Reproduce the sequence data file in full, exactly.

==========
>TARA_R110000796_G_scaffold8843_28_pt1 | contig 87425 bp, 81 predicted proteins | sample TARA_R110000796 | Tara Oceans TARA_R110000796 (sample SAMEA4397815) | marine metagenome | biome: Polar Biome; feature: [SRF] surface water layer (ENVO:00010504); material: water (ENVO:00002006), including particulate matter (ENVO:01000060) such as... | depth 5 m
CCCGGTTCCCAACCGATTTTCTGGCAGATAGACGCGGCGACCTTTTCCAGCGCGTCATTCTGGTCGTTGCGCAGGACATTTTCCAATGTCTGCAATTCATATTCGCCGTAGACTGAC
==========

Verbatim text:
>TARA_R110000796_G_scaffold8843_28_pt1 | contig 87425 bp, 81 predicted proteins | sample TARA_R110000796 | Tara Oceans TARA_R110000796 (sample SAMEA4397815) | marine metagenome | biome: Polar Biome; feature: [SRF] surface water layer (ENVO:00010504); material: water (ENVO:00002006), including particulate matter (ENVO:01000060) such as... | depth 5 m
CCCGGTTCCCAACCGATTTTCTGGCAGATAGACGCGGCGACCTTTTCCAGCGCGTCATTCTGGTCGTTGCGCAGGACATTTTCCAATGTCTGCAATTCATATTCGCCGTAGACTGAC